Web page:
Organizing Successful Farm Cooperatives

posted in: News | 0

By Margaret Campos

For those of you fortunate enough to have attended the Agricultura Aqui y Alla event held in Rio Arriba county back in early February, you may have had the opportunity to hear a very inspiring presentation by Anthony Flaccavento who spoke of the recent successes of sustainable agriculture in the Appalachian region (in Virginia and Tenessee). He credited much of the success to the establishment of a strong Grower's Network. Mainly, he addressed the benefits (profitability, increased local food security, building community, etc.) of working cooperatively to sell aggregated product to larger markets. In short, his message was "together we stand stronger". Not only can farmers working together develop larger and stronger markets, but working cooperatively can gain farmers immediate savings when it comes to procuring goods and services.

But with all of the many good reasons to organize and operate cooperatively, cooperatives in Northern New Mexico have historically poor longevity records. Why is it that for hundreds of years our ancestors survived this desolate region by helping each other out, yet when it comes to organizing and operating producer cooperatives, we have failed nine times out of ten? You have to look at the failures of the past so as not to repeat them in the future, correct?

So as I sit down to share my thoughts on cooperatives, it is not the words of USDA, or successes of the human kind that inspire me; it is the memory of the first day of spring, this past 21st of March. The weather had been very pleasant those days, and I often found myself sitting on the rocker on the front porch enjoying the first daffodils, but this day was different. This day I had company, my comadres, las ormigitas (the ants) had made their first showing. Imagine that, how timely they were, I imagined them having tiny calendars and alarms in their den to wake them up. Just how is it that they knew to come out today? Was it coincidence that the ground reached the right temperature on the first day of Spring or should I just accept that they are wiser than I could ever imagine and live in blind admiration?

So as I think back on my comadres on that Spring day, the ants, I think about how organized they are in their work, and how fair and generous they are with their time and themselves, trusting that their strength in numbers is what ensures their survival from year to year, one harsh winter after the next. And it reminded me that by sharing the load, it becomes lighter for all. That when striving to do something one should be prepared, define up front what you want to accomplish, and then prepare for it. Say what you will do, then do what you say. The ants spread out and assess their immediate environment. Once you come to accept the idea or concept, the first step of planning is to assess our environment: what is the market we are attempting to access? Don't forget to look inward as well: what are the strengths and weaknesses of the endeavor? My comadres also reminded me that to be successful, cooperatives must be fair in the treatment of all its members; work and harvest must be shared equitably to be successful. I would imagine that they work to maintain the necessary trust amongst them.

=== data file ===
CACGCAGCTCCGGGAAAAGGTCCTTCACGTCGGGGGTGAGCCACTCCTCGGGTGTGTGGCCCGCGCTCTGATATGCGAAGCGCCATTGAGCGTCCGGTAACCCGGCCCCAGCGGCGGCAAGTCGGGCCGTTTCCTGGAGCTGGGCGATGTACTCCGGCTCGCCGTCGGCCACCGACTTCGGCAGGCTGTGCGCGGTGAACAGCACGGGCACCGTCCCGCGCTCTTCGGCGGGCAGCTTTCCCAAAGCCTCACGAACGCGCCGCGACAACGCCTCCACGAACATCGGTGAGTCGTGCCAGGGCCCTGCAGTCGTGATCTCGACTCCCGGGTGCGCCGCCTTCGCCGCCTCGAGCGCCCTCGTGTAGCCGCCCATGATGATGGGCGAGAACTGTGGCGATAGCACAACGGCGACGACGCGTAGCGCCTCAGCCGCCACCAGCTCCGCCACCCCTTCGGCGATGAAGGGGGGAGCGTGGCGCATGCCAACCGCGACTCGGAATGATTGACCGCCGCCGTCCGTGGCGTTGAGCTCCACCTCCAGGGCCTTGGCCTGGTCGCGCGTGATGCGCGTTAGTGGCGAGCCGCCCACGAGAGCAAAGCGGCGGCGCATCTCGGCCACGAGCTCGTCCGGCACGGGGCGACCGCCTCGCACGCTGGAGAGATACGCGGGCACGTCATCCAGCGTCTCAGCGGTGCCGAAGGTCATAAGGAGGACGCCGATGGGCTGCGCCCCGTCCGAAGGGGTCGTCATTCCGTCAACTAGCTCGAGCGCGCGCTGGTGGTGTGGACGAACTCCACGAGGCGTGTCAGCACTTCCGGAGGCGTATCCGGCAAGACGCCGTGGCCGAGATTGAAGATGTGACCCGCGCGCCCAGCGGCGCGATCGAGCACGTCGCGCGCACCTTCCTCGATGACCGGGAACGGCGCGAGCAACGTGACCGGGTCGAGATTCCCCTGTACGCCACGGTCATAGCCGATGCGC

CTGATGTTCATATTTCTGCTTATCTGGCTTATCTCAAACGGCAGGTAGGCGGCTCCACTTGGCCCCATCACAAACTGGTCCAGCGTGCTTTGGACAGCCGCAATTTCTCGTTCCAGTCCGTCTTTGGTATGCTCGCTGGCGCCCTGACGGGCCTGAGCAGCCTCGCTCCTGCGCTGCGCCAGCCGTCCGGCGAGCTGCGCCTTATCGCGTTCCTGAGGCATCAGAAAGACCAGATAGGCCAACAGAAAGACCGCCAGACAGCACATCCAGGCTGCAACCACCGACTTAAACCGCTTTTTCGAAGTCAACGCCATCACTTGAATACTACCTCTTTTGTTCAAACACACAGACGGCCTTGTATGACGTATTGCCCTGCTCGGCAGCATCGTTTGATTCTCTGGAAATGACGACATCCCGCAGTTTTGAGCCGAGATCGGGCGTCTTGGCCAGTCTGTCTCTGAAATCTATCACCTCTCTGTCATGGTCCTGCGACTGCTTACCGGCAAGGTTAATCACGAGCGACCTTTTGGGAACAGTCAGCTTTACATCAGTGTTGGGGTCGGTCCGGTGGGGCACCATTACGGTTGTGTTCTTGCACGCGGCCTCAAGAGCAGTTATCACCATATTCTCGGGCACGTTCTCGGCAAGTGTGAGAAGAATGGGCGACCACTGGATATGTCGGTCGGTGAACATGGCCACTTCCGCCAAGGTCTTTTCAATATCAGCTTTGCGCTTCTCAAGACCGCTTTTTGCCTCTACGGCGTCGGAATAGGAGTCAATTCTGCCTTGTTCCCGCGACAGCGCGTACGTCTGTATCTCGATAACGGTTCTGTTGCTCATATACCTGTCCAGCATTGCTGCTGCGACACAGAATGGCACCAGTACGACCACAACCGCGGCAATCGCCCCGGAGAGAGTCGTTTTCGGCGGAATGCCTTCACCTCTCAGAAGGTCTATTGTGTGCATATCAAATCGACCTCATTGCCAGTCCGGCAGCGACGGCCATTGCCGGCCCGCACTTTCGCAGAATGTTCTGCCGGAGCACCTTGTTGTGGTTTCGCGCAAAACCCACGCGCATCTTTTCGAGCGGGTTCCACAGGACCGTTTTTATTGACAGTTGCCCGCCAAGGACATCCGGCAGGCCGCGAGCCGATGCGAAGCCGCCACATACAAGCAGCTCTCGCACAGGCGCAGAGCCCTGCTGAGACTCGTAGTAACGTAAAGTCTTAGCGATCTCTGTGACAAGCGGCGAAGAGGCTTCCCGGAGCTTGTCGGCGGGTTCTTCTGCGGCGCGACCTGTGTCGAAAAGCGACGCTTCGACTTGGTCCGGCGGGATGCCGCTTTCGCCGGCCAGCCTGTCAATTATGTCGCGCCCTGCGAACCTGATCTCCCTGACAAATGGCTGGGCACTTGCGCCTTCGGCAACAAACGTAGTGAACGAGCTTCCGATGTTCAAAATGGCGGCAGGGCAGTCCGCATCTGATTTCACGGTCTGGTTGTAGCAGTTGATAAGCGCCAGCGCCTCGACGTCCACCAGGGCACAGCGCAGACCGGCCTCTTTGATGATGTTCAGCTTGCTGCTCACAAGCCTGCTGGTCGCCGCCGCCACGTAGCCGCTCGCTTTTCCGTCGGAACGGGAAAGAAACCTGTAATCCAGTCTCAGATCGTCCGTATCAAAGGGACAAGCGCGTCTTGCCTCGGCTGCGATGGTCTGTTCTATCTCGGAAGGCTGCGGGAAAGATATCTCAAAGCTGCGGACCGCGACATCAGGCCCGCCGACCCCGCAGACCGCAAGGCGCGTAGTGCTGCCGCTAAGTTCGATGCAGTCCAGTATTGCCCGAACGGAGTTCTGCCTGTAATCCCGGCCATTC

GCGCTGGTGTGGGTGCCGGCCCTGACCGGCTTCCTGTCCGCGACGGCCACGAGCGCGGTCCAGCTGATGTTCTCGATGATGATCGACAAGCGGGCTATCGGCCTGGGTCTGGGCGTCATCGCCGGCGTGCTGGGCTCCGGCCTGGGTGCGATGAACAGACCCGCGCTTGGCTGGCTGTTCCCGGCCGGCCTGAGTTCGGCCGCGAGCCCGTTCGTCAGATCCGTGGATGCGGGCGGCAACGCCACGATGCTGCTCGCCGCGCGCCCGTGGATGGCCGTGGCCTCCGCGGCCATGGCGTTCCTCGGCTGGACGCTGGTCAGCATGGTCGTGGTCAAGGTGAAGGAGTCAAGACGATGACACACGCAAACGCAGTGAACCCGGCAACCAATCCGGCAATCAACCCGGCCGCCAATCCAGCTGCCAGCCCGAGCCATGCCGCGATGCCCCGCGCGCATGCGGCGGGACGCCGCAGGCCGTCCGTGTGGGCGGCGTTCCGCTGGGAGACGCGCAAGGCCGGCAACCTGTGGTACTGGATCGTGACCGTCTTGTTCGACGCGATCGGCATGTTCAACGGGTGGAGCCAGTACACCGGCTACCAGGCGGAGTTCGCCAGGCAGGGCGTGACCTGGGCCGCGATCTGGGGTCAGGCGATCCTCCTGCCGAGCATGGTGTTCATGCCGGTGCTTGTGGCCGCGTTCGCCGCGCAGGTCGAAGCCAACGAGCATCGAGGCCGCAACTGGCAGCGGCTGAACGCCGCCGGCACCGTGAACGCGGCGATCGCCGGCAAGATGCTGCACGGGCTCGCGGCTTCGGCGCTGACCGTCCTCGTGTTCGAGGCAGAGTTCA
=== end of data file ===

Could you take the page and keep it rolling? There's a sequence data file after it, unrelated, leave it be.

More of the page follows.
I also noticed that when ants found something to eat, you don't see them waste too much time with a meal. I'm pretty sure they take a bite or two to make sure they are strong enough to support the load, but what you are sure to see is them lining up to carry. Apparently one finds the easiest route, since I've seen them avoid obstacles as they form their line, and they all follow, carrying their share. Not every ants load is the same, some carry tiny little morsels and apparently the big strong ants carry much larger loads; which makes sense – the larger ant probably consumes more, much as a larger farm will have more expenses than a small one. I also remember as a kid, in my mis-spent youth, trying to get them to break up their line, but they must leave a marker or guide for those behind to follow. I also remember those ants attacking me when they thought I was a threat, they all dropped their load to come to the aide of the ants that I'm sure I squashed in my attempt to break them up.

So what I take from my observation of the ants is that we should have a plan or guide to follow so that when disruptions come along to lead us astray we can get back on the path or route we have defined for ourselves. I believe that we should organize, plan and in unity work together to build food security in our communities. It is my belief that the strength of a community can only be as strong as the weakest of its members; cooperatives are a small community of people coming together to organize their efforts toward supporting a greater good. Like Helen Keller said, "Alone we can do so little, together we can do so much."

I you have any questions regarding the organization, management, benefits, challenges and opportunities available to producing and/or marketing cooperatively, please call me at (505) 852-0017 or e-mail me at, I'd be happy to try to answer your questions or point you in the right direction.